her husband. But I do not often indulge in thoughts like these, for I
feel that one drop more and I shall lose my self-control altogether.

My relation to Aniela is terrible for me as well as for her. My love
shows itself in the guise of hatred, scorn, and irony. It frightens
Aniela and hurts her. She looks at me now and then, and her pleading
eyes say, "Is it my fault?" And I repeat to myself, "It is not her
fault;" but I cannot, God help me, I cannot be different to her. The
more I see her oppressed and hurt, the fiercer becomes my resentment
towards her, towards Kromitzki, myself, and the whole world. And yet
I pity her from my whole heart, for she is as unhappy as I am. But
as water, instead of subduing a conflagration, makes it rage all the
fiercer, so my feelings are rendered fiercer by despair. I treat the
dearest being with scorn, anger, and irony, and thereby hurt myself
far more than I hurt her; for she is capable of forgiveness, but I
shall never be able to forgive myself.

29 June.

That man notices there is some ill-feeling between me and his wife,
and he explains it in a manner worthy of him. It seems to him that
I hate her because she preferred him to me. He fancies that my
resentment is nothing but offended vanity. Truly only a husband can
look upon it in this light. Consequently he tries to make it up to her
by his caresses, and treats me with the kind indulgence of a generous

How vanity blinds some people! What a strange creature he is! He goes
every day to the Straubinger hotel, watches the couples promenading on
the Wandelbahn, and with a certain delight puts the worst construction
upon their mutual relations. He laughs at the husbands who, according
to his views, are deceived by their wives; every new discovery puts
him into better humor, and his eyeglass is continually dropping out
and put back again. And yet the same man who considers conjugal
faithlessness such an excellent opportunity for making silly jokes,
would consider it the most awful tragedy if it happened to himself.
Since it is only a question of other people it is a farce; touching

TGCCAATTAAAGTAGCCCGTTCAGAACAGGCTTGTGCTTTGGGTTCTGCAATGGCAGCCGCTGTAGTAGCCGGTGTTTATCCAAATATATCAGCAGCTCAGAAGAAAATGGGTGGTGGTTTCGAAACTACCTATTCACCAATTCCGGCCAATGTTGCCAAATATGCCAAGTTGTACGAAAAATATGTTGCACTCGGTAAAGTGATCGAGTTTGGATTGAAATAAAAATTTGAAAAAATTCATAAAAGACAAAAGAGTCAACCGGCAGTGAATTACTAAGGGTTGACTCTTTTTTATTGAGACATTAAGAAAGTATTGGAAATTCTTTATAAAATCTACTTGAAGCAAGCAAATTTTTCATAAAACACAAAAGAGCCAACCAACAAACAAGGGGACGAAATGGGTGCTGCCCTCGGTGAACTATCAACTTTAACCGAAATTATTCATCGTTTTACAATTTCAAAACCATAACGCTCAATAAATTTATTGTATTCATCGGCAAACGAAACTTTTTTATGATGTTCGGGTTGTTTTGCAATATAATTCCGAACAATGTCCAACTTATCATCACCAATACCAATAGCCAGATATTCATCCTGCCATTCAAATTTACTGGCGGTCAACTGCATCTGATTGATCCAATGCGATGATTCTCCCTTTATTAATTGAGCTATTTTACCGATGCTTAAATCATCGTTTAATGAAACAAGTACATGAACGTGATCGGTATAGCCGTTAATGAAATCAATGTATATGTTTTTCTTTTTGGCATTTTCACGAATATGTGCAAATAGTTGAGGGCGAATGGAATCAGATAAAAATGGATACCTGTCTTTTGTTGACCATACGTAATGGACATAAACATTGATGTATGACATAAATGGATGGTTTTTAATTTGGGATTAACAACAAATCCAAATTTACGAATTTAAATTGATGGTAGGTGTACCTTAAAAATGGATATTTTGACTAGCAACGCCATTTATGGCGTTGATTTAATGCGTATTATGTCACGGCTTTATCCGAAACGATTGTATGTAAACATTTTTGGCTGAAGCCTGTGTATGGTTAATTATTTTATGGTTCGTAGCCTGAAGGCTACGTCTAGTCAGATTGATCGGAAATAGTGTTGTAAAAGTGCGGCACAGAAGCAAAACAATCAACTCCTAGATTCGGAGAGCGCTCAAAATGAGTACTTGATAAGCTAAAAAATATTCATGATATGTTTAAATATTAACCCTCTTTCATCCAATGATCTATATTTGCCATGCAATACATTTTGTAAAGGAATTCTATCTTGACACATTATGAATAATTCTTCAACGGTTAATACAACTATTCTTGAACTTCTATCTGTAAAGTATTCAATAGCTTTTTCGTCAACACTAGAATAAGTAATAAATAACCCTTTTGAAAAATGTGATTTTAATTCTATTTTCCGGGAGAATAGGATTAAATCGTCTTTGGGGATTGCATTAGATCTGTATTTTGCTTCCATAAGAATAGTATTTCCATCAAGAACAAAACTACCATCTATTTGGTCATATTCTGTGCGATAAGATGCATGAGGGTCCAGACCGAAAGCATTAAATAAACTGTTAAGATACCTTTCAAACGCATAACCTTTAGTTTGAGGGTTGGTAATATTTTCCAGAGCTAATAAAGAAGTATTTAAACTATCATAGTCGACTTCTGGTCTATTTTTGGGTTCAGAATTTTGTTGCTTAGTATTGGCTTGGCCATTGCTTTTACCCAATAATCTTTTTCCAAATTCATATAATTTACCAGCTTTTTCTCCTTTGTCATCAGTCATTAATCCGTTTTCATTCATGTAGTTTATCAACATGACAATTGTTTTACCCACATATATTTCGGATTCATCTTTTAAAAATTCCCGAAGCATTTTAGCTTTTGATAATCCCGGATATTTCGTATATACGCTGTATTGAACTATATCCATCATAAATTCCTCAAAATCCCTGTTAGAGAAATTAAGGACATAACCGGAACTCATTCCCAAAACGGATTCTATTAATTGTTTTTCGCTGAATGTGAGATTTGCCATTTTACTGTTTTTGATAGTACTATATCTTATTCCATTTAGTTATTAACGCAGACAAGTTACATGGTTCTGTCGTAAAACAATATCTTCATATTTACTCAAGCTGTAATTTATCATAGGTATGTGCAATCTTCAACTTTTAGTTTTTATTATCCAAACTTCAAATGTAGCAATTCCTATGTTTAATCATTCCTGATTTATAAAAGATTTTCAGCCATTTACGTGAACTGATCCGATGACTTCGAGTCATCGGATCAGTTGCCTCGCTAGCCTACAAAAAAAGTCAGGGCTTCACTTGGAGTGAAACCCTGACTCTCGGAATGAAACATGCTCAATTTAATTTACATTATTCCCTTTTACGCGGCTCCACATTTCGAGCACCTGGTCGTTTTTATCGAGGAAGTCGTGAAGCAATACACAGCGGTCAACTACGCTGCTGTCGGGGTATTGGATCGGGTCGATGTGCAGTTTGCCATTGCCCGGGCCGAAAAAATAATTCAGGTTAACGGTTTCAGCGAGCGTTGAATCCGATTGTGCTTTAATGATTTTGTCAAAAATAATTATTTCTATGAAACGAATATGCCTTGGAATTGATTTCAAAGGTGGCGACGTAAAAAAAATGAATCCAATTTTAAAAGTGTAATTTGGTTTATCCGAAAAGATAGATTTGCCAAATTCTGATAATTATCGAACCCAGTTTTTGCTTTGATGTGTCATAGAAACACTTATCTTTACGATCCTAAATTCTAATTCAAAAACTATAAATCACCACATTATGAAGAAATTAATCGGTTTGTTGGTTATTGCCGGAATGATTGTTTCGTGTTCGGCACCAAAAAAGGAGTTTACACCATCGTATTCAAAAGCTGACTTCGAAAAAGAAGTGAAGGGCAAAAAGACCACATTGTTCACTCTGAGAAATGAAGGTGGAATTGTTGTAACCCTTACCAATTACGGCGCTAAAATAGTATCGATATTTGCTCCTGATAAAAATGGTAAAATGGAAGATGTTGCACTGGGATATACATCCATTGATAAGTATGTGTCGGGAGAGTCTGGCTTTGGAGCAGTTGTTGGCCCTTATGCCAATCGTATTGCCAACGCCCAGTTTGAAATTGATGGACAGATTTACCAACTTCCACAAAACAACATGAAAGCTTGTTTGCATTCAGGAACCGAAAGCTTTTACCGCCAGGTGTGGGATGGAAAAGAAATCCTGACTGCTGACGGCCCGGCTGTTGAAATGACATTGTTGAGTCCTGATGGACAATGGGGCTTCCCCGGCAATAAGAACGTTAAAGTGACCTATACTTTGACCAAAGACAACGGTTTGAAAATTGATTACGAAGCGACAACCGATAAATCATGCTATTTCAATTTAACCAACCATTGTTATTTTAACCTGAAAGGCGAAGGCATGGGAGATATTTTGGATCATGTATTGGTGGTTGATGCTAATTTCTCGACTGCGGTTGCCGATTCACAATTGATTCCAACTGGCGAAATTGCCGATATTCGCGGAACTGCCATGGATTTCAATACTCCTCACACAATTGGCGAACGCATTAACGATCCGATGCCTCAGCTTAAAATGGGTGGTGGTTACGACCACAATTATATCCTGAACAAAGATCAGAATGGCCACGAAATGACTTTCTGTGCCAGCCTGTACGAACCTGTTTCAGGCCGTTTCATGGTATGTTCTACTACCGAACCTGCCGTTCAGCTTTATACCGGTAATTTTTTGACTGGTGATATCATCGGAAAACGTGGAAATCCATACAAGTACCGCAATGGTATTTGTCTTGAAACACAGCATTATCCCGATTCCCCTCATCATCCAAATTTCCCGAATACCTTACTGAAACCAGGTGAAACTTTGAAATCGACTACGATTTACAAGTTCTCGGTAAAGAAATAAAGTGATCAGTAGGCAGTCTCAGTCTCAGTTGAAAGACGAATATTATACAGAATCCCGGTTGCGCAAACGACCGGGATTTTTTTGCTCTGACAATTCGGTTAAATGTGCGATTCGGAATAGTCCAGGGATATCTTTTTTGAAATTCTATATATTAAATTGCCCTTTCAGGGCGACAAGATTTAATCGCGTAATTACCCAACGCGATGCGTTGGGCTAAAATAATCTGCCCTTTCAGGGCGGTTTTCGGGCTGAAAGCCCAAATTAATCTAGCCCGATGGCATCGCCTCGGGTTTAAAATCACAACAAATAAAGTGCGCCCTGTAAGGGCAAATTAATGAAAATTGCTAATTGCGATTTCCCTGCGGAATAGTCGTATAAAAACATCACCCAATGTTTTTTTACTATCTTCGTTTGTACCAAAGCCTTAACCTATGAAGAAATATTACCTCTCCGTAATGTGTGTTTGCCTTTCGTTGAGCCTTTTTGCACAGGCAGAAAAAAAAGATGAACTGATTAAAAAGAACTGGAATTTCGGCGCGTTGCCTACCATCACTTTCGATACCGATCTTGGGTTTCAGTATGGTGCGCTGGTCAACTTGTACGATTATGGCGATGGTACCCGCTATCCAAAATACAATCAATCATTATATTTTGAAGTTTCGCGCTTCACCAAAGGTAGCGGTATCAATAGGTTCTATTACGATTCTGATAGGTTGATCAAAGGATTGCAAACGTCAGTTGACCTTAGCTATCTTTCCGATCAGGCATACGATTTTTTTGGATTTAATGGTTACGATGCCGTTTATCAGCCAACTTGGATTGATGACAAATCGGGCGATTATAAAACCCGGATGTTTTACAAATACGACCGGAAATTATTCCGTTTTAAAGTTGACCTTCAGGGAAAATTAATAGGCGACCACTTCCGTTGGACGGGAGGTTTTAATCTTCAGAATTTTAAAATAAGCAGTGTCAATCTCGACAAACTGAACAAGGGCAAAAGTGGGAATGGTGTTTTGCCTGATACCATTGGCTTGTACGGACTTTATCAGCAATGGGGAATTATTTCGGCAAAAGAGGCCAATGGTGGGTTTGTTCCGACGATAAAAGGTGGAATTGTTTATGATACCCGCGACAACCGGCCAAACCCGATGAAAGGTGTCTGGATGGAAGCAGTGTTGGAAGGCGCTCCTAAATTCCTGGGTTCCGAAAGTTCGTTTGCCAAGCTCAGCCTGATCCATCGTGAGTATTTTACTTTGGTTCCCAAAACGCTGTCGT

his own happiness it would cry out to heaven for vengeance. Why,
you fool!--go to the looking glass, see yourself as you are, your
Mongolian eyes, that hair like a black Astrachan cap, that eyeglass,
those long shanks; enter into yourself and see the meanness of your
intellect, the vulgarity of your character,--and tell me whether a
woman like Aniela ought to remain true to you for an hour! How did you
manage to get her, you spiritual and physical upstart? Is it not an
unnatural monstrosity that you are her husband? Dante's Beatrice,
marrying a common Florentine cad, would have been better matched.

I had to interrupt my writing because I felt I was losing my balance;
and yet I fancied myself resigned! May Kromitzki rest easy; I do not
feel that I am any better than he. Even if I supposed I was made of
finer stuff than he, it would be small comfort, since my deeds are
worse than his. He has no need of hiding anything, and I am obliged
to play the hypocrite, take him always into account, conceal my real
feelings, deceive and circumvent him. Can there be anything meaner
than pursuing such a course of action, instead of taking him by the
throat? I abuse him in my diary. Such underhand satisfaction even a
slave may permit himself towards his master. Kromitzki never could
have felt so small as I did in my own eyes when I committed a
multitude of littlenesses, devised cunning plans to make him take
separate lodgings and not stop in the same house with Aniela. And
after all, I gained nothing. With the simple sentence, "I wish to be
near my wife" he demolished all my plans. It is simply unbearable,
especially as Aniela understands every movement of mine, every word
and scheme. I fancy she must often blush for me. All this taken
together makes up my daily food. I do not think I shall be able to
bear it much longer, as I cannot be equal to the situation,--which
simply means: I am not villain enough for the conditions in which I

30 June.

I overheard from the veranda the end of a conversation carried on in
an audible voice between Kromitzki and Aniela.

"I will speak to him myself," said Kromitzki; "but you must tell your
aunt the position I am in."

"I will never do it," replied Aniela.

"Not if such is my wish?" he said sharply.